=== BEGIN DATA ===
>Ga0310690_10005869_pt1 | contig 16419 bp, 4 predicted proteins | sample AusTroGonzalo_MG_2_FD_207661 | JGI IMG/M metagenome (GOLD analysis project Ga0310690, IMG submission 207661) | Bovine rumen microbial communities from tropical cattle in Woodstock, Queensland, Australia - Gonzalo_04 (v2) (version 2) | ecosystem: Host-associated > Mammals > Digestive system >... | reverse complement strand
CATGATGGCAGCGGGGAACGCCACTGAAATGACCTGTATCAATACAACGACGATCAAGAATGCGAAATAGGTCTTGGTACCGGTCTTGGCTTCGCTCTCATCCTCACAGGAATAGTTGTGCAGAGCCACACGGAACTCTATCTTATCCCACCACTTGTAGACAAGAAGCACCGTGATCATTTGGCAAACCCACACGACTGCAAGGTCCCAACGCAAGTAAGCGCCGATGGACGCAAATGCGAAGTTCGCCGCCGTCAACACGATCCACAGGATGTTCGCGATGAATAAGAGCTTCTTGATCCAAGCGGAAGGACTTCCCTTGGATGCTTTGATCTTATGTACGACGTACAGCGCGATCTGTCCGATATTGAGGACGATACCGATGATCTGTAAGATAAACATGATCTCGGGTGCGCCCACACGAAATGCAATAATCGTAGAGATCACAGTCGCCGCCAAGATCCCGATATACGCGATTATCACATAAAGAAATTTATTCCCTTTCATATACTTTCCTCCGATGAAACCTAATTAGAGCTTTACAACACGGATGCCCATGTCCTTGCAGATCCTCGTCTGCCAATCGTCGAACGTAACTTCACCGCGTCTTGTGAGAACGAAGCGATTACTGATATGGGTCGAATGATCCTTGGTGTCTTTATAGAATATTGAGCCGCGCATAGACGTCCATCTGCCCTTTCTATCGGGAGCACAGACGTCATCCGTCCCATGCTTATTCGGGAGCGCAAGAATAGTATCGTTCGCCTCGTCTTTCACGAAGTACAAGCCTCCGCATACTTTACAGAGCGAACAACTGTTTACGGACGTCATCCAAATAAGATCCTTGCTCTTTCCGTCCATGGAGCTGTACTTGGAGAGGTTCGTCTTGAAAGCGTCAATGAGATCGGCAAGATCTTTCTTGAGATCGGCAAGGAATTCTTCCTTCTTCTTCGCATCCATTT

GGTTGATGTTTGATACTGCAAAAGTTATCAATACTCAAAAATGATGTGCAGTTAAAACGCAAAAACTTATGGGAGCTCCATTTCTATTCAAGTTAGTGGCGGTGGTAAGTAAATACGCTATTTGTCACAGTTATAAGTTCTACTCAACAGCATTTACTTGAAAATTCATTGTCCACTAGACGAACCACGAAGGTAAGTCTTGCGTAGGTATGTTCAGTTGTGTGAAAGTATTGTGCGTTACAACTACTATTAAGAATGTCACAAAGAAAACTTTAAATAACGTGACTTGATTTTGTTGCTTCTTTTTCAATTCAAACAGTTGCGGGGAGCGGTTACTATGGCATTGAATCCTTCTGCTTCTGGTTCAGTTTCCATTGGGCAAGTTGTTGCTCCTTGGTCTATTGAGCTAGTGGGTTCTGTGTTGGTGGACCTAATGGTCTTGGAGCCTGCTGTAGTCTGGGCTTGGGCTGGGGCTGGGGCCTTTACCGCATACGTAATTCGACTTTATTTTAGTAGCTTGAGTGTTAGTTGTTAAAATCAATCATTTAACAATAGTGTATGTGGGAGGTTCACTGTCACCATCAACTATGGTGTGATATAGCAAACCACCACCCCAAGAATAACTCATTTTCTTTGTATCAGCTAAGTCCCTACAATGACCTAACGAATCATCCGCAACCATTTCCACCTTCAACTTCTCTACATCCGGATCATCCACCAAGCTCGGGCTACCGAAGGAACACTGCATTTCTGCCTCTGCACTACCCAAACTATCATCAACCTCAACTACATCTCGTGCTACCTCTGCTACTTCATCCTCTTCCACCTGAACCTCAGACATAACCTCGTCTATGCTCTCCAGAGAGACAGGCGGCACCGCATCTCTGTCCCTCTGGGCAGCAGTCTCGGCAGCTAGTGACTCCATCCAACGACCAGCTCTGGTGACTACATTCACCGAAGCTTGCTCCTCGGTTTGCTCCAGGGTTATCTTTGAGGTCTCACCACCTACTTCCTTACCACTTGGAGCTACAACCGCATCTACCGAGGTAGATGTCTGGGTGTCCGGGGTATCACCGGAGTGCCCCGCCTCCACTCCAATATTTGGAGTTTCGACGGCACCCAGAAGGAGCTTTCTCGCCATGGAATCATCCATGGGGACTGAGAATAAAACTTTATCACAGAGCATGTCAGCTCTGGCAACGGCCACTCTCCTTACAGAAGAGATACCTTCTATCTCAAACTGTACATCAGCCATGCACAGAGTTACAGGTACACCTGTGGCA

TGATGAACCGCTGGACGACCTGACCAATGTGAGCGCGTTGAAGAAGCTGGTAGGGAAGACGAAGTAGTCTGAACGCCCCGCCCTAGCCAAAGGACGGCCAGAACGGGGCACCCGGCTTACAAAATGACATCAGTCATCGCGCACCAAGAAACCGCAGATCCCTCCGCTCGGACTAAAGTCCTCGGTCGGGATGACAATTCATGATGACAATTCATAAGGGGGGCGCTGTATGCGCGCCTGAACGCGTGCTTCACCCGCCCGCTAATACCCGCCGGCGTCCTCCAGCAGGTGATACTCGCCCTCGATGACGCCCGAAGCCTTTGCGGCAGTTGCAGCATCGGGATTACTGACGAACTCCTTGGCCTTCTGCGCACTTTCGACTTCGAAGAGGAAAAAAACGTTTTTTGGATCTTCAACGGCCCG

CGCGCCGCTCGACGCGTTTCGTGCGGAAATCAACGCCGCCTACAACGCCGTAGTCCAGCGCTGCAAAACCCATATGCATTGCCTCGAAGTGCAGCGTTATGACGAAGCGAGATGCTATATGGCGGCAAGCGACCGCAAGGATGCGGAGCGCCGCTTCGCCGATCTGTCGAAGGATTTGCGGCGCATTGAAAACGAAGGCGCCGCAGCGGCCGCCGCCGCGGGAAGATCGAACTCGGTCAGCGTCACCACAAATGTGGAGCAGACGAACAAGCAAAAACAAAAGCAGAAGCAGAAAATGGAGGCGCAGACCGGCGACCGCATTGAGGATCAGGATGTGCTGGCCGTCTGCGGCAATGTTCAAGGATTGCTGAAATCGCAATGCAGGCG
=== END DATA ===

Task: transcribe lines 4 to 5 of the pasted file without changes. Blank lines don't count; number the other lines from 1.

TGATGAACCGCTGGACGACCTGACCAATGTGAGCGCGTTGAAGAAGCTGGTAGGGAAGACGAAGTAGTCTGAACGCCCCGCCCTAGCCAAAGGACGGCCAGAACGGGGCACCCGGCTTACAAAATGACATCAGTCATCGCGCACCAAGAAACCGCAGATCCCTCCGCTCGGACTAAAGTCCTCGGTCGGGATGACAATTCATGATGACAATTCATAAGGGGGGCGCTGTATGCGCGCCTGAACGCGTGCTTCACCCGCCCGCTAATACCCGCCGGCGTCCTCCAGCAGGTGATACTCGCCCTCGATGACGCCCGAAGCCTTTGCGGCAGTTGCAGCATCGGGATTACTGACGAACTCCTTGGCCTTCTGCGCACTTTCGACTTCGAAGAGGAAAAAAACGTTTTTTGGATCTTCAACGGCCCG

CGCGCCGCTCGACGCGTTTCGTGCGGAAATCAACGCCGCCTACAACGCCGTAGTCCAGCGCTGCAAAACCCATATGCATTGCCTCGAAGTGCAGCGTTATGACGAAGCGAGATGCTATATGGCGGCAAGCGACCGCAAGGATGCGGAGCGCCGCTTCGCCGATCTGTCGAAGGATTTGCGGCGCATTGAAAACGAAGGCGCCGCAGCGGCCGCCGCCGCGGGAAGATCGAACTCGGTCAGCGTCACCACAAATGTGGAGCAGACGAACAAGCAAAAACAAAAGCAGAAGCAGAAAATGGAGGCGCAGACCGGCGACCGCATTGAGGATCAGGATGTGCTGGCCGTCTGCGGCAATGTTCAAGGATTGCTGAAATCGCAATGCAGGCG